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Our View

  • Labor Day celebrates workers

    For most of us, Monday will be a day off. It’s Labor Day, a federal holiday that celebrates the contributions of America’s 153.2 million workers. Schools will be closed, as will government offices, banks and many other businesses.

    Labor Day’s roots extend back to Sept. 5, 1882, when American labor leader Peter J. McGuire organized the first parade of about 10,000 workers in New York City. The Carpenters and Joiners Union secretary was inspired after seeing a labor festival in Canada.

  • Proposal a win-win situation for county

    Local governments are considering an option to contract with Tax Management Associates to recoup tax dollars owed by residents who are improperly claiming tax credits and exemptions on property taxes.
    The city of Lancaster, town of Kershaw and Lancaster County Council recently heard a presentation about the program.
    Tax Management Associates conducts tax audits to catch residents improperly paying 4 percent taxes on homes listed as a primary residence; residents improperly claiming a homestead exemption; and businesses not paying their taxes properly.

  • Don't forget about the residents of Edenmoor

    The troubled Edenmoor development in Indian Land has been in the news regularly for the last few months. 

    Many of the stories have been long and complicated because the issues surrounding the stalled development are complex, involving the county’s Forfeited Land Commission, developers, financiers, tax and bond sales and pending contracts. And much of what has taken place has been behind closed doors, making it even more difficult to make sense of what’s going on.

  • Cauthen served his community

    Dennis Cauthen was trying to help fellow firefighter Randy White find the right word. White was describing how it felt for the Elgin Volunteer Fire Department to be one of several fire departments trying to save the blazing historic Lancaster County Courthouse that early Aug. 4 morning in 2008.
    “Honored,” said Cauthen, fire chief. “We’re honored to have helped the city (of Lancaster) and other departments save the courthouse.”

  • Everyone responsible for success of schools

    The last couple of weeks have been really busy for teachers, students and their families. Some families have been scrambling to get in those last few days of vacation fun before the school bells ring Monday morning.
    Many students and their parents took advantage of the recent sales-tax-free weekend to buy school supplies and clothes.
    For several weeks now, teachers have been preparing their classrooms for the return of students Monday.

  • Faris left her mark on Indian Land High

    The start of the 2011-12 school term will feature David Shamble in the principal’s office at Indian Land High School. Shamble, a former assistant principal since 2007, is replacing Kathy Faris.

    Faris, the IL principal for the last five years, resigned her post in mid-July, about a month before the start of the upcoming school term.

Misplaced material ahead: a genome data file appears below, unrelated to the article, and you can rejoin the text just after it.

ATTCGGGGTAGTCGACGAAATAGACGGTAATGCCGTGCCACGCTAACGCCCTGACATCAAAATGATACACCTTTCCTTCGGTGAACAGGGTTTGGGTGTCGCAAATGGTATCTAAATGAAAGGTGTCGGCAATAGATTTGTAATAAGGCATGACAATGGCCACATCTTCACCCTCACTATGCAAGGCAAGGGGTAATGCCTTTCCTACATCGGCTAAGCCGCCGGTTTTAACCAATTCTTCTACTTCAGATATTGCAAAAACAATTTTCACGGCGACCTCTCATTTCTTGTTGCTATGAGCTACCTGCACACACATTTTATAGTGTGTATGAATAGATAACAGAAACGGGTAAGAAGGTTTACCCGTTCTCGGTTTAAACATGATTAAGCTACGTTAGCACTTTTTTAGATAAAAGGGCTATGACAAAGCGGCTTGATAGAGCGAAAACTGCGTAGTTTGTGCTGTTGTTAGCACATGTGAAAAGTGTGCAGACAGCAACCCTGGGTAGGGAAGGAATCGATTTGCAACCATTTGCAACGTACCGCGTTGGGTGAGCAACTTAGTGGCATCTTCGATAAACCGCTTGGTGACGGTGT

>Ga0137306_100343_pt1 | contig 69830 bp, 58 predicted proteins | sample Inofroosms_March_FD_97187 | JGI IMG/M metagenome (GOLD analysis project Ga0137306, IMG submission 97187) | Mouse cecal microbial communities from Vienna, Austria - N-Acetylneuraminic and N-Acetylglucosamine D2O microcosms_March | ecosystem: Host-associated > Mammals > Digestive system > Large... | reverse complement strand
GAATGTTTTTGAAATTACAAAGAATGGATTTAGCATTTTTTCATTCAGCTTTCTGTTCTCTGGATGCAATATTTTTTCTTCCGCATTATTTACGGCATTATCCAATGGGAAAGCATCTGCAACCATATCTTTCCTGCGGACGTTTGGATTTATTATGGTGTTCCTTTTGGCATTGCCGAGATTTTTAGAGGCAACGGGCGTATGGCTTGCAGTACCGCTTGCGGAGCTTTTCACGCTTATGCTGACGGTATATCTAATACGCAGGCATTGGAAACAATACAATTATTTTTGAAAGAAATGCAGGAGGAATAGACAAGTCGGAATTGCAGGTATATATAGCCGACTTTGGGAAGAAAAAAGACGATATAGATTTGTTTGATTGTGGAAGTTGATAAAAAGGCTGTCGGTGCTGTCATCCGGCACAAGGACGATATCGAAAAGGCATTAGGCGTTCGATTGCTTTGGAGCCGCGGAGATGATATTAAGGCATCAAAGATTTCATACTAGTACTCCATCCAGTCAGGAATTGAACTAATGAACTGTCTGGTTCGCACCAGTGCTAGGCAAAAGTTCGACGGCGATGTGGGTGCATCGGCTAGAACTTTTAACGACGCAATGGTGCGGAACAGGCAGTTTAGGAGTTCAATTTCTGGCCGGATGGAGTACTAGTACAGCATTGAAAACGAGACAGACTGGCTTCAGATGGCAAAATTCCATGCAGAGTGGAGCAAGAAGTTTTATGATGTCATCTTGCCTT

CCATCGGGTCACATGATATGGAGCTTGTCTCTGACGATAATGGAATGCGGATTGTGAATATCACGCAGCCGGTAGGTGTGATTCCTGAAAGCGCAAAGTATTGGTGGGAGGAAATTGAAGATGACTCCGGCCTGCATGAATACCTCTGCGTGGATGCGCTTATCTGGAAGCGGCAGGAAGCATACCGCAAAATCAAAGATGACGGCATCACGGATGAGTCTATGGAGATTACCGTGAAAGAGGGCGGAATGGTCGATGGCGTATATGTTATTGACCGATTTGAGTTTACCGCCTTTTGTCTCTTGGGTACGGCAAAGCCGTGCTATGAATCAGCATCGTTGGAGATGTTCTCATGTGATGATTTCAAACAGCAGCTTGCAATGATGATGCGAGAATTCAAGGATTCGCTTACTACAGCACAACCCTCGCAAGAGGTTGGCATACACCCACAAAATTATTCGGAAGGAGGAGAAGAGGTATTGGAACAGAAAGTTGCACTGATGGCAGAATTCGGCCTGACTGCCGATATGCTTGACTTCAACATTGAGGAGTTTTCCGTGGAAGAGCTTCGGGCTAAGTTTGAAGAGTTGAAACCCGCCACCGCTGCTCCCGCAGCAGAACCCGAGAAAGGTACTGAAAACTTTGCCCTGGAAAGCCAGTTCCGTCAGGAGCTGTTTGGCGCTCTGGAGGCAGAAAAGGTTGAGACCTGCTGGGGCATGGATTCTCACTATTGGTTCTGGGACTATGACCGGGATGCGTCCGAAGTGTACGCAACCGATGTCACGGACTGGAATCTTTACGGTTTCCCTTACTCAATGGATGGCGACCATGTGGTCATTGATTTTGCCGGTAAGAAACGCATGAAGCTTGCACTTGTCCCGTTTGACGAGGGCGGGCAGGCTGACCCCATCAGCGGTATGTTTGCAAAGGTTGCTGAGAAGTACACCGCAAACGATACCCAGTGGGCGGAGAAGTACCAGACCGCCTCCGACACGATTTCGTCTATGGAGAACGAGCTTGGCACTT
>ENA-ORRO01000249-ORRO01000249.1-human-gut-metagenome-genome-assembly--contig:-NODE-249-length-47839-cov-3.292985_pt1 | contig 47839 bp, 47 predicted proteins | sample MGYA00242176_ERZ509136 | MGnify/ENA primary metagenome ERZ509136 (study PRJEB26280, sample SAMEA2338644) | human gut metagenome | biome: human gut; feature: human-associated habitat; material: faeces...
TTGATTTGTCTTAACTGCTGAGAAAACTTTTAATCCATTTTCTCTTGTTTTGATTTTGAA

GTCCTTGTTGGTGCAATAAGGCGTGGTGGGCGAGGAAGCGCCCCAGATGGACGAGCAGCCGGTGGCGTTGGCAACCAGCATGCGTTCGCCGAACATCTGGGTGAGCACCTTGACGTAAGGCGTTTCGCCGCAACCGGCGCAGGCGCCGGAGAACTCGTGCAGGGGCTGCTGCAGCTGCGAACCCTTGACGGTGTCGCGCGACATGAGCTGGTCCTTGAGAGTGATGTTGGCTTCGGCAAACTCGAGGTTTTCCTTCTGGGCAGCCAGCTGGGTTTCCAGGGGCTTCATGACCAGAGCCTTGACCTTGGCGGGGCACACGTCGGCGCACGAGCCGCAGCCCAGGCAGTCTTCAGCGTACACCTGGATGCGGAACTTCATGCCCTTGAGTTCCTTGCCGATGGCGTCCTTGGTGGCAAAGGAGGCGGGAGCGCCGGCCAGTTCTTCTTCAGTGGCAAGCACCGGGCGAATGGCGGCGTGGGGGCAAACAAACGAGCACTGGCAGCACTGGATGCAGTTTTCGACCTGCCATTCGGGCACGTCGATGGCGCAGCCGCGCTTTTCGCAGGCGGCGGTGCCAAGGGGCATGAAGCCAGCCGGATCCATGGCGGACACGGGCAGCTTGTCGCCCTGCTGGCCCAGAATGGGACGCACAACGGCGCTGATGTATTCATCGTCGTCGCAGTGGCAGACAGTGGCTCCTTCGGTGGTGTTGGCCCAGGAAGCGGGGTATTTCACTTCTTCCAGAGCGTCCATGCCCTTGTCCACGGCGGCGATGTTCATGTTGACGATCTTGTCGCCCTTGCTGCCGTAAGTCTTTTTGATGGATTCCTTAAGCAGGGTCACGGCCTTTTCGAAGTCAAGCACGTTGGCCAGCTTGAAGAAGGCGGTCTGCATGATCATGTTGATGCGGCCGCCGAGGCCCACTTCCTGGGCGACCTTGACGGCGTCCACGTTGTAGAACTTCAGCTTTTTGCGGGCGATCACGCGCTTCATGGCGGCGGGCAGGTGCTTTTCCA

Shamble, who considers Faris his mentor,  will no doubt continue many of the initiatives she started. But he will also have his own  agenda for the Class AA high school.

  • Scammers are getting much, much more clever

    You have to give it to scam artists – some are getting pretty creative. And dire economic times are breeding  ingenuity among some of the best.
    In the past six months, The Lancaster News has published several articles about various scams in Lancaster County.
    In February, reporter Reece Murphy shared the plight of a woman who was summoned to Springs Memorial Hospital in the wee hours of the morning. The caller, who identified himself as a highway patrolman, said she had a family member at the hospital and to get there fast.

  • Our View: Don’t play shell game with taxes

    Tax hikes and fee increases have been in the news a lot lately, as they always are this time of year. All across the county, residents are learning they will have to pay more in taxes and fees in the upcoming year.
    Lancaster County School District recently approved a 5-mill tax increase, which will cost the average Lancaster County homeowner about $20 more this year.
    The town of Kershaw’s budget includes a 1.2-mill tax hike, which will cost its homeowners $4.80 more in yearly taxes on a $100,000 home. It also increased its water and sewer bill by $7.

  • Make a big difference by helping with HOPE

    HOPE needs help. Helping Other People Effectively (HOPE) of Lancaster aids the community through its roster of caring volunteers.
    HOPE in Lancaster Inc. is a faith-based, nonprofit organization that provides short-term emergency assistance to those in crisis.
    HOPE has a crisis of its own. During the summer months, volunteer help tends to drop a bit with helpers taking vacation.
    At the same time, those in need, no matter the situation, need assistance.
    The clients can’t wait as their plight never takes time off.

  • Youth Serve needs our help with its program

    Donna Hartley was pleasantly surprised when she opened the door to her office Monday morning. Hartley, executive director of Kershaw Area Resource Exchange (KARE), said there were three checks targeted for Youth Serve.
    Youth Serve is a program that recruits teenagers to help repair area homes for the needy and elderly, who are unable to do the repairs themselves.
    Youth Serve is a part of KARE, which provides an array of services to people in the southern portion of Lancaster County.